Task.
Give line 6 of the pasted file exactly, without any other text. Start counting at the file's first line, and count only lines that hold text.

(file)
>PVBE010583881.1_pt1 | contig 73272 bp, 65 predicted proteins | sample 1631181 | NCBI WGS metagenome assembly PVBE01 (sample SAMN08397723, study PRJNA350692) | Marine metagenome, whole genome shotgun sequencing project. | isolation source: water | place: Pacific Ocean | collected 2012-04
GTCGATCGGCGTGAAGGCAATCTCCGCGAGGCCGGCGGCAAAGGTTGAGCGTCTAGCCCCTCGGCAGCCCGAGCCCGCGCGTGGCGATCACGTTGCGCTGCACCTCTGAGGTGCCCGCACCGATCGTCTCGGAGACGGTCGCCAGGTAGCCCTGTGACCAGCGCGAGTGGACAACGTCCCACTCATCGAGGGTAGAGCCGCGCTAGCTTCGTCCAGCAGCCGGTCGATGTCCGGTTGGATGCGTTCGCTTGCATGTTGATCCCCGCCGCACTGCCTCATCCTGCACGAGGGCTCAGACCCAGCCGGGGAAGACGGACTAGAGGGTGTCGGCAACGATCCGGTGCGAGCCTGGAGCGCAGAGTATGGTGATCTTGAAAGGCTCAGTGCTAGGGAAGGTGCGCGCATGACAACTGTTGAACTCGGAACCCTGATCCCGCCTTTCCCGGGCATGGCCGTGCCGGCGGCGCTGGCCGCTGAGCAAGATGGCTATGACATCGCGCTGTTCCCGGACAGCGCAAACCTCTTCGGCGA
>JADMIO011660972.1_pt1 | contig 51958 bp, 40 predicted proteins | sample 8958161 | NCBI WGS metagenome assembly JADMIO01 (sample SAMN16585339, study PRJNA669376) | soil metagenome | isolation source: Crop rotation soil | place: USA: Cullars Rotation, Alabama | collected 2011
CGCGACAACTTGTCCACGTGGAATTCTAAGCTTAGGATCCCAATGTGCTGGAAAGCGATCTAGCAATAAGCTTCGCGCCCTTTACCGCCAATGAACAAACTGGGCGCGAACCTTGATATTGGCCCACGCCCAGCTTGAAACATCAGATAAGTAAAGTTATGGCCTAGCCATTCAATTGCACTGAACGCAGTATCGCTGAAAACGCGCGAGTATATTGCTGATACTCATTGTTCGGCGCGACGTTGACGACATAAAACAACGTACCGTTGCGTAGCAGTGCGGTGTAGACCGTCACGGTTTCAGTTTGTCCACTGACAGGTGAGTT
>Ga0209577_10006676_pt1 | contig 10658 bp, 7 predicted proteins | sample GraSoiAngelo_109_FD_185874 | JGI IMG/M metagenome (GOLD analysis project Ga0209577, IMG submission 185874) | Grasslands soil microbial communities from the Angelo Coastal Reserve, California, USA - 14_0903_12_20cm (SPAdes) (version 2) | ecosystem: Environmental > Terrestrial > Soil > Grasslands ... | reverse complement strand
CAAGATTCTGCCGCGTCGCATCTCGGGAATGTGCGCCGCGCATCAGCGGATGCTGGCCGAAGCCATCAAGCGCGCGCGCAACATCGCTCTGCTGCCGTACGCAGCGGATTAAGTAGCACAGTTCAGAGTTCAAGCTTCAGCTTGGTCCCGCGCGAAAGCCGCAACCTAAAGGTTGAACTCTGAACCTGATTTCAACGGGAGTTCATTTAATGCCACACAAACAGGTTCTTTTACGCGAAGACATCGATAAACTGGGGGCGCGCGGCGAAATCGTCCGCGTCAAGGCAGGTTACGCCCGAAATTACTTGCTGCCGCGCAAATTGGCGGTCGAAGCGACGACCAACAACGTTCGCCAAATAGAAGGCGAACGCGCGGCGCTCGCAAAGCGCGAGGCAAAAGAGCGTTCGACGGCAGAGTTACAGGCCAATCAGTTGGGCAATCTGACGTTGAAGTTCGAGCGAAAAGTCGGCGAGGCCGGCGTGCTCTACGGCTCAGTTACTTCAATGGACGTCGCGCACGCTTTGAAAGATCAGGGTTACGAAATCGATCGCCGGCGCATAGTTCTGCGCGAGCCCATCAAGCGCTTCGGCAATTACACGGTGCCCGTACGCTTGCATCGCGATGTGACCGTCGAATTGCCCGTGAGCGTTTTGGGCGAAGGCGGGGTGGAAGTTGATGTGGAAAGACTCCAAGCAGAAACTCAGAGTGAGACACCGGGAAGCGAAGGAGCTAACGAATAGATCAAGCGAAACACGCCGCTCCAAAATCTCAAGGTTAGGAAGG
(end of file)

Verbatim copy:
CAAGATTCTGCCGCGTCGCATCTCGGGAATGTGCGCCGCGCATCAGCGGATGCTGGCCGAAGCCATCAAGCGCGCGCGCAACATCGCTCTGCTGCCGTACGCAGCGGATTAAGTAGCACAGTTCAGAGTTCAAGCTTCAGCTTGGTCCCGCGCGAAAGCCGCAACCTAAAGGTTGAACTCTGAACCTGATTTCAACGGGAGTTCATTTAATGCCACACAAACAGGTTCTTTTACGCGAAGACATCGATAAACTGGGGGCGCGCGGCGAAATCGTCCGCGTCAAGGCAGGTTACGCCCGAAATTACTTGCTGCCGCGCAAATTGGCGGTCGAAGCGACGACCAACAACGTTCGCCAAATAGAAGGCGAACGCGCGGCGCTCGCAAAGCGCGAGGCAAAAGAGCGTTCGACGGCAGAGTTACAGGCCAATCAGTTGGGCAATCTGACGTTGAAGTTCGAGCGAAAAGTCGGCGAGGCCGGCGTGCTCTACGGCTCAGTTACTTCAATGGACGTCGCGCACGCTTTGAAAGATCAGGGTTACGAAATCGATCGCCGGCGCATAGTTCTGCGCGAGCCCATCAAGCGCTTCGGCAATTACACGGTGCCCGTACGCTTGCATCGCGATGTGACCGTCGAATTGCCCGTGAGCGTTTTGGGCGAAGGCGGGGTGGAAGTTGATGTGGAAAGACTCCAAGCAGAAACTCAGAGTGAGACACCGGGAAGCGAAGGAGCTAACGAATAGATCAAGCGAAACACGCCGCTCCAAAATCTCAAGGTTAGGAAGG